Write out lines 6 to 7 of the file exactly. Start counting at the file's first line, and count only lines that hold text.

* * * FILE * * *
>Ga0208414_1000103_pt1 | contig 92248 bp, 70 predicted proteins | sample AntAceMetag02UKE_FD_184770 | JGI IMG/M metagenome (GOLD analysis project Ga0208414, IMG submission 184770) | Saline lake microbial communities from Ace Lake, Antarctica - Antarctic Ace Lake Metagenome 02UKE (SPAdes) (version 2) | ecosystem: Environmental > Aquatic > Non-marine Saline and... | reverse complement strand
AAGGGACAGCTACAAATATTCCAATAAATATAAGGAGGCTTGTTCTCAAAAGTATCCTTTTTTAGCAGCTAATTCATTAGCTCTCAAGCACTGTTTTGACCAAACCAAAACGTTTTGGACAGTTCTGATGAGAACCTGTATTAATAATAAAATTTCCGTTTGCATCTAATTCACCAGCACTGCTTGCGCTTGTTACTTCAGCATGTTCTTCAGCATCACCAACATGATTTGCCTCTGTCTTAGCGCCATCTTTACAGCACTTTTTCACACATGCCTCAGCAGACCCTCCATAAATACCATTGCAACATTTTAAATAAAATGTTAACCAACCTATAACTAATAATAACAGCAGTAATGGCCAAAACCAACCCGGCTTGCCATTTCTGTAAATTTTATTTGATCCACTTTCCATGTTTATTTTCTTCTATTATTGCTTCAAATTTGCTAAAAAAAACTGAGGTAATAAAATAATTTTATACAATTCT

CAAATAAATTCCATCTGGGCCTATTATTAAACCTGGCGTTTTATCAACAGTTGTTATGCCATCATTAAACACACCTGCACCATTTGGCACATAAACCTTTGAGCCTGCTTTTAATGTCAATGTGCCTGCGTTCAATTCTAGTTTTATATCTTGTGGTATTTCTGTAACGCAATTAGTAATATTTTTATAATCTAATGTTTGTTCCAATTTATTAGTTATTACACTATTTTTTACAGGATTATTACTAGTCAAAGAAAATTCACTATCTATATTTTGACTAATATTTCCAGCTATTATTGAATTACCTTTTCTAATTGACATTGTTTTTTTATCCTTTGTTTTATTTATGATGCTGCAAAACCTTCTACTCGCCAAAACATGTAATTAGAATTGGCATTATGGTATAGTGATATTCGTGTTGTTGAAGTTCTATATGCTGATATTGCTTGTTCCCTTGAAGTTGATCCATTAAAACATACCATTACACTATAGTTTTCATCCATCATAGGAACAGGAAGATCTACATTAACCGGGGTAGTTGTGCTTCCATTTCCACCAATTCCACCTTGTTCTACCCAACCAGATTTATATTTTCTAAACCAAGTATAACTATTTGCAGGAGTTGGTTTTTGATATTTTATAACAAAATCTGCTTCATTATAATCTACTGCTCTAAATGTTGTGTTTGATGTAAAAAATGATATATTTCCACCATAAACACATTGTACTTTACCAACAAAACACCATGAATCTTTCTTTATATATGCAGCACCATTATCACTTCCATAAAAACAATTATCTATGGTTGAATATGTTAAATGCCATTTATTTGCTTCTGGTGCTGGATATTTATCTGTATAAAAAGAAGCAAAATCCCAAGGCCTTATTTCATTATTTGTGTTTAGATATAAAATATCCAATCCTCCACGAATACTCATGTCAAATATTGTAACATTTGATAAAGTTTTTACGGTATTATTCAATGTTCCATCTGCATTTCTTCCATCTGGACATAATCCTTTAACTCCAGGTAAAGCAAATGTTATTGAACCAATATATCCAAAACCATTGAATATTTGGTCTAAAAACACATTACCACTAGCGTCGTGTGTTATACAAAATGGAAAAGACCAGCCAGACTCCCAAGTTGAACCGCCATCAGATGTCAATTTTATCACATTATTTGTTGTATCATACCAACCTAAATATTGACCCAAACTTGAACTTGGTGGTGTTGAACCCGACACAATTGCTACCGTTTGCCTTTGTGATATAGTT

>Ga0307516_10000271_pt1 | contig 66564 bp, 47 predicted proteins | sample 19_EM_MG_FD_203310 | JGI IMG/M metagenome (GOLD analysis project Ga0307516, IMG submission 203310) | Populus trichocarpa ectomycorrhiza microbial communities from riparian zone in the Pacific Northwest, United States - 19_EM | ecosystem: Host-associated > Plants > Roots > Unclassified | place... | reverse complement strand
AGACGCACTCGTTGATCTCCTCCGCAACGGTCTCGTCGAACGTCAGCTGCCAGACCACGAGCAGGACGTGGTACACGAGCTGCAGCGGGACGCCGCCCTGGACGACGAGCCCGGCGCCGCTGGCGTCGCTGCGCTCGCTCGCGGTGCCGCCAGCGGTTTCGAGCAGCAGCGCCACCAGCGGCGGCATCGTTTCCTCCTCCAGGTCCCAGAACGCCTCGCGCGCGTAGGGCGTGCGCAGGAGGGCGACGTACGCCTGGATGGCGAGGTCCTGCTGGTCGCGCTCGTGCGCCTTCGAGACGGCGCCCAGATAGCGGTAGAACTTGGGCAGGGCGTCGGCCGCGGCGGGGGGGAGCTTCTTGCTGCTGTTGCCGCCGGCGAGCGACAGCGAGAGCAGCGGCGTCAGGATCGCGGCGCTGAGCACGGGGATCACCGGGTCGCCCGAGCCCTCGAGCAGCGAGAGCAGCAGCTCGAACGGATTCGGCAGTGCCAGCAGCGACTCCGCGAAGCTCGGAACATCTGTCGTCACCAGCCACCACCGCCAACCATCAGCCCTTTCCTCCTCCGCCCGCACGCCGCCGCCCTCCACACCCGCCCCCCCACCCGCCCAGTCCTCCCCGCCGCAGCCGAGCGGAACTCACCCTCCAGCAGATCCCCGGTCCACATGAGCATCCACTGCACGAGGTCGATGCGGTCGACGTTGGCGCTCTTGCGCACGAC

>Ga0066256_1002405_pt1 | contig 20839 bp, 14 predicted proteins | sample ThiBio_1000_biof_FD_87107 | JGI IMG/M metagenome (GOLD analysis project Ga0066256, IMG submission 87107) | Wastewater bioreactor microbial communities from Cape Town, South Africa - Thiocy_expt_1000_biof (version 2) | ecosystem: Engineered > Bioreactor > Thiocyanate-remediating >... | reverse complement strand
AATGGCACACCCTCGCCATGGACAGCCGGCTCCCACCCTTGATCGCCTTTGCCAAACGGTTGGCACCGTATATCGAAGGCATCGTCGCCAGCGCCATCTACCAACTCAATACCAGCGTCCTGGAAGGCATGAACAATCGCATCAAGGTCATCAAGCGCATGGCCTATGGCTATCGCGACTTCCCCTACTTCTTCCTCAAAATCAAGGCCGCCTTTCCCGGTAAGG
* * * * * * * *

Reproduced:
>Ga0066256_1002405_pt1 | contig 20839 bp, 14 predicted proteins | sample ThiBio_1000_biof_FD_87107 | JGI IMG/M metagenome (GOLD analysis project Ga0066256, IMG submission 87107) | Wastewater bioreactor microbial communities from Cape Town, South Africa - Thiocy_expt_1000_biof (version 2) | ecosystem: Engineered > Bioreactor > Thiocyanate-remediating >... | reverse complement strand
AATGGCACACCCTCGCCATGGACAGCCGGCTCCCACCCTTGATCGCCTTTGCCAAACGGTTGGCACCGTATATCGAAGGCATCGTCGCCAGCGCCATCTACCAACTCAATACCAGCGTCCTGGAAGGCATGAACAATCGCATCAAGGTCATCAAGCGCATGGCCTATGGCTATCGCGACTTCCCCTACTTCTTCCTCAAAATCAAGGCCGCCTTTCCCGGTAAGG